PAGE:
From the distinct crunch of Doritos to the smile-inducing sound of SmileDirectClub, it’s no secret that CPG brands are turning their “sound on” when it comes to marketing. In fact, we’ve seen a 22% rise in brands launching sonic identities for the first time in 2021 alone.
More than a required hummable jingle, CPG brands are now seeking to flex new musical muscles by measuring sonic impact. At this year’s hybrid edition of Advertising Week New York, Made Music Studio shared the (virtual) stage with our partners at PepsiCo and audio intelligence platform Veritonic to discuss why sound is the new must-have amongst CPG marketers, and how we developed the new sound of Doritos.
Additionally featured in Advertising Week New York’s 2021 Trends Report, we’ve shared some key takeaways from our panel conversation.
You can also check out our full panel below, featuring James Clarke (Sr. Director of Digital and Social at PepsiCo Foods North America), Scott Simonelli (Founder + CEO of Veritonic), Danielle Venne (EVP, Executive Music Producer + Director of Innovation at Made Music Studio), and moderated by Ruth Gaviria (CMO of The Elevate Prize Foundation).
1. In an audio-first world, brands who invest in sound increase their opportunity to connect with consumers wherever they are.
With an exponential increase in consumers moving to audio-first platforms such as podcasts, apps, and voice assistants, sound is a key way to assure your brand isn’t on mute.
Frito-Lay has a history of iconic visual assets such as the Doritos triangle and Cheetos’ orange dust, but the brand knew that they needed a sonic identity to match. James Clarke, Senior Director of Digital and Social at PepsiCo Foods North America, knew the importance of reaching all sound-on touchpoints with Doritos, a brand that has a history of cultural connection and embracing disruptive ideas.
“[Branded sound] creates mental shortcuts for our brand in the audio space that will make it that much easier for consumers to recognize our brands rolling forward. Hopefully these kinds of campaigns set the stage for more innovation and evolution on these auditory assets in the years to come,” says Clarke.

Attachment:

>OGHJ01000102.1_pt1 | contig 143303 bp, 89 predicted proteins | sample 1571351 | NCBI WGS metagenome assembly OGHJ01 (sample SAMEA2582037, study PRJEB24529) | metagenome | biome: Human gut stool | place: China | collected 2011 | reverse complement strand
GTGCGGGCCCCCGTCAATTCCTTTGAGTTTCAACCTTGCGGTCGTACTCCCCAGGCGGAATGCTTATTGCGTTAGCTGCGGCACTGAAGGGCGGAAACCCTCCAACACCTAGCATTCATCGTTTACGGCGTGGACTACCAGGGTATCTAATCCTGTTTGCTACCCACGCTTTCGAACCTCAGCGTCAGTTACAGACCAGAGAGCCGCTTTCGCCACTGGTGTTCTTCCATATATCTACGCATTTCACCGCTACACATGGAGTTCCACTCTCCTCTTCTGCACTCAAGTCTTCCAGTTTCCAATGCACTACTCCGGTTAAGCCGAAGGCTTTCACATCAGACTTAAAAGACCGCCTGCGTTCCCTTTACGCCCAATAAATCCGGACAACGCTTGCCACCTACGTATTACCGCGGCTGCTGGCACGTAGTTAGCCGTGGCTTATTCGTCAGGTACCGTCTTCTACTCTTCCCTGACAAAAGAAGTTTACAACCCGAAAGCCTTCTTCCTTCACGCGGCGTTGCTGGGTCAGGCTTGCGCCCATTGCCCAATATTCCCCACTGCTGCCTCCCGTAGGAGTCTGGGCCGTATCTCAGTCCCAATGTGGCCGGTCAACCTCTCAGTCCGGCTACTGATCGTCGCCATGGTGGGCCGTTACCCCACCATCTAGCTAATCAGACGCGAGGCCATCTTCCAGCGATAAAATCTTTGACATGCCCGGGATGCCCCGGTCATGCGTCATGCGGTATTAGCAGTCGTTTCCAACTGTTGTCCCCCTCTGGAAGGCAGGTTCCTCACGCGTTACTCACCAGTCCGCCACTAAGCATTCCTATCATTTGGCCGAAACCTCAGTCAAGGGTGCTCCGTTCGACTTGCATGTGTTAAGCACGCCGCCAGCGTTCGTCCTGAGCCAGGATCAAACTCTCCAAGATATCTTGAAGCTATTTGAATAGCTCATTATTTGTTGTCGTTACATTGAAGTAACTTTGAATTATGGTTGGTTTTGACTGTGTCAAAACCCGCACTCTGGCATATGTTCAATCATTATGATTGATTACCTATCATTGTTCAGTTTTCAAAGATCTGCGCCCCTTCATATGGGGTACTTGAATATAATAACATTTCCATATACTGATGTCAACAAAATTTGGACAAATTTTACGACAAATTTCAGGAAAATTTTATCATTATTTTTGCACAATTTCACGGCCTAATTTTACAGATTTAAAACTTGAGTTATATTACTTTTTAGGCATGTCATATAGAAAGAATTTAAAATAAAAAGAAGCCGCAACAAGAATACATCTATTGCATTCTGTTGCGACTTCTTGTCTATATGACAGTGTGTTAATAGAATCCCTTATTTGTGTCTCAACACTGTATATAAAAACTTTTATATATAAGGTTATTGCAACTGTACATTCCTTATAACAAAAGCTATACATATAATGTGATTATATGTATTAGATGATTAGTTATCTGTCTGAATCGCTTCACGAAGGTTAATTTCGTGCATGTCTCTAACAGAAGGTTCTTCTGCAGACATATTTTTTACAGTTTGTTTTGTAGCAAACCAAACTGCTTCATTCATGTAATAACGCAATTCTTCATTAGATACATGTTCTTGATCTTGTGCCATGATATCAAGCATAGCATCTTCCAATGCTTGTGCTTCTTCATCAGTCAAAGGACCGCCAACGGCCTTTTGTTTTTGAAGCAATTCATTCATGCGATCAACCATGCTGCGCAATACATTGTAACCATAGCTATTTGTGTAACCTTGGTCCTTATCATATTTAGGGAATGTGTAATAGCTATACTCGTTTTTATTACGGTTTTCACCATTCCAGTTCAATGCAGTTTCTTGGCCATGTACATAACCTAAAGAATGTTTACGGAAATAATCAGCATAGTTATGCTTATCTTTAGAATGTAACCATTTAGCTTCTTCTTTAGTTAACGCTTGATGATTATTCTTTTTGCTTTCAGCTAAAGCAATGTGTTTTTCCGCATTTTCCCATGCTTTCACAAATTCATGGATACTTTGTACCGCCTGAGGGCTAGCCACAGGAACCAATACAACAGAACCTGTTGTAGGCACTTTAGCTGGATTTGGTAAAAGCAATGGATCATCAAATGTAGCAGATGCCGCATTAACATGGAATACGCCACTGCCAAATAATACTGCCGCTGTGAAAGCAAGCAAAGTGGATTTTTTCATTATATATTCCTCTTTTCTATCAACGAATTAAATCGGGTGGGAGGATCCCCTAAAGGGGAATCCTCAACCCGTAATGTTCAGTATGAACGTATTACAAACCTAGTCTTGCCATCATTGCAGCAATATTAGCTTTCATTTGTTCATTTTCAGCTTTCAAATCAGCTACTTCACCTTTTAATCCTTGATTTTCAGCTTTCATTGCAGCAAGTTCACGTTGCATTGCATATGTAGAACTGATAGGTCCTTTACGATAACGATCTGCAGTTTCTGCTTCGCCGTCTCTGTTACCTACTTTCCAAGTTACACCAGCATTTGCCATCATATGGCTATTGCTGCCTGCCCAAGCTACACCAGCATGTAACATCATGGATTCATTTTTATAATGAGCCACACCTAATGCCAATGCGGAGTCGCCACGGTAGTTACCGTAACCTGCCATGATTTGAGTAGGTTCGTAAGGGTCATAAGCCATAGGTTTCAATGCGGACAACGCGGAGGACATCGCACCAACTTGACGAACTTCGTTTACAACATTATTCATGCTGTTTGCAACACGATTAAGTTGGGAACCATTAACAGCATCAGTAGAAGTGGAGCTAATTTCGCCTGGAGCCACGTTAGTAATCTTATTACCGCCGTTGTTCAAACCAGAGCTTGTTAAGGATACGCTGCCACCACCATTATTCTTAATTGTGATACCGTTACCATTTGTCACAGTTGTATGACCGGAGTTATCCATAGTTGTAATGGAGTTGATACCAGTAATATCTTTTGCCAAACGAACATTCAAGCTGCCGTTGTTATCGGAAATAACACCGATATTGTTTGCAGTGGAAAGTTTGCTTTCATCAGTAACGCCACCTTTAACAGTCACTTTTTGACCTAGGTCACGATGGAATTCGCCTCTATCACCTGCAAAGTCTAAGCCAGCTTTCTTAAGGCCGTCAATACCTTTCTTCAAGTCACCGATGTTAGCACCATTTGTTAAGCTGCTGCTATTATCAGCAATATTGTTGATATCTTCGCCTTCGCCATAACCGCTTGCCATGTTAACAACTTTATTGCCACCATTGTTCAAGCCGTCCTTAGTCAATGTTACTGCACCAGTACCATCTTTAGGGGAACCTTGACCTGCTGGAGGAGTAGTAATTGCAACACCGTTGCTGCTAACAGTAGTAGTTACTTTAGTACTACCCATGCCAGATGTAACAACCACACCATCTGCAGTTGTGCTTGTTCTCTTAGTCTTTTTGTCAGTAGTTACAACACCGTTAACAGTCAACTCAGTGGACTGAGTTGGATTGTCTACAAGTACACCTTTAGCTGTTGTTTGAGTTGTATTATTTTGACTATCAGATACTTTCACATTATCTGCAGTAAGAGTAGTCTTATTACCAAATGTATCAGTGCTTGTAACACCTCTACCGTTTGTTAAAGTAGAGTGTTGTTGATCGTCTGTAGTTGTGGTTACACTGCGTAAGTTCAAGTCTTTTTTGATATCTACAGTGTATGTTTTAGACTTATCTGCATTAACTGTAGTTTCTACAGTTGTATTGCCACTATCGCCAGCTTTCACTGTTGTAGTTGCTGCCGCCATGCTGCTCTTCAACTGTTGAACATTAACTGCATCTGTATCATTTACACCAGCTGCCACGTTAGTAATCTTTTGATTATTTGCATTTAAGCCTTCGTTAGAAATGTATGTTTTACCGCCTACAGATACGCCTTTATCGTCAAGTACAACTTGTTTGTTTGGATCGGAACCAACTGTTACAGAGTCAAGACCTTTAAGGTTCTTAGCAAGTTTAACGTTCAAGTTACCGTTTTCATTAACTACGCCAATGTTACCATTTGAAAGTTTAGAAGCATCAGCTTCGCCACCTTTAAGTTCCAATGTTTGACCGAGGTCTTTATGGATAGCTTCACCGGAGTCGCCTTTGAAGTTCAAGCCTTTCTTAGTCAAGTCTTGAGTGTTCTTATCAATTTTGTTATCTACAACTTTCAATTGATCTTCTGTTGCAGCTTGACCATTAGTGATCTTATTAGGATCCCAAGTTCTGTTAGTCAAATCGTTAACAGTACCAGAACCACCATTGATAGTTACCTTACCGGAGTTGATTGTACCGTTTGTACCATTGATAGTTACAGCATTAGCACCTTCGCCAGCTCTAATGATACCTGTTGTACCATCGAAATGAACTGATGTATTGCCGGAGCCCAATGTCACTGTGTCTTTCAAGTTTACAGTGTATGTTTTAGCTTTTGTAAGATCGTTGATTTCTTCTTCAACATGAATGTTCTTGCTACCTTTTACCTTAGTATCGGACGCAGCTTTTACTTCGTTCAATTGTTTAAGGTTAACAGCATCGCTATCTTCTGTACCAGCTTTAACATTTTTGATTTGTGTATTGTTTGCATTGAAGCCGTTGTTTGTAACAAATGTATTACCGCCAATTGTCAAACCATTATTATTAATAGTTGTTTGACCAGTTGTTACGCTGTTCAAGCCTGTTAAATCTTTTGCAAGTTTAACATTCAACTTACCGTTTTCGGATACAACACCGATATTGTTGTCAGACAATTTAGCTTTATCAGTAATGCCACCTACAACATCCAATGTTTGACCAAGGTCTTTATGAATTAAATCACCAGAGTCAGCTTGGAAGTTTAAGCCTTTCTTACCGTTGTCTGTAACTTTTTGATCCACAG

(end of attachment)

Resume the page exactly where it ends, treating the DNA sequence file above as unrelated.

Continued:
2. Music and sound are the best ways to connect brand to culture.
Sonic branding can be an incredible way to boost brand consistency, loyalty and value. But first understanding your audience and the larger footprint of your brand is important to building sound that makes an impact.
“The more we looked at it, it was hard to see where popular culture ends, and the Doritos brand begins,” says Danielle Venne, EVP, Executive Music Producer and Director of Innovation at Made Music Studio. “You’ve got to take a wide angle look to get down to the small.”
For their owned brand Doritos, PepsiCo was looking to push the boundaries of what a sonic identity could do — and sound like. So the Made Music Studio team looked to lean into the brand attribute of “disruptive” when developing their new sound.
Doritos’ new sonic identity system captures the entire consumer journey from the crinkle of a bag of chips to the crunch of snacking on them. Their new sound is scalable, captures the brand’s unique personality, and is already making a measurable impact with consumers.
3. The ability to measure for audio impact is helping brands create enduring emotional relationships with consumers.
Research shows that there is an 86% correlation between our subconscious emotional response to sound and our conscious desire to return to that experience. The new ability to measure for brand memorability and customer loyalty is a convincing argument for marketers to invest in sound.
Even before it’s officially launched, the Doritos sonic identity system is already delivering impressive results. Audio intelligence platform Veritonic found that 70% of 18-24 year-olds found the identity to be “disruptive” and overall it scored 23% higher in recall than the benchmark for CPG brands in the US.
Scott Simonelli, Founder and CEO of Veritonic says that Doritos’ sonic success when it comes to consumer recall is a credit to the power of sound.
“There’s nothing more powerful at creating long-lasting memories than sound,” says Simonelli. “You still hum the things you heard when you were a child, you still sing the alphabet. These things stay with you forever.”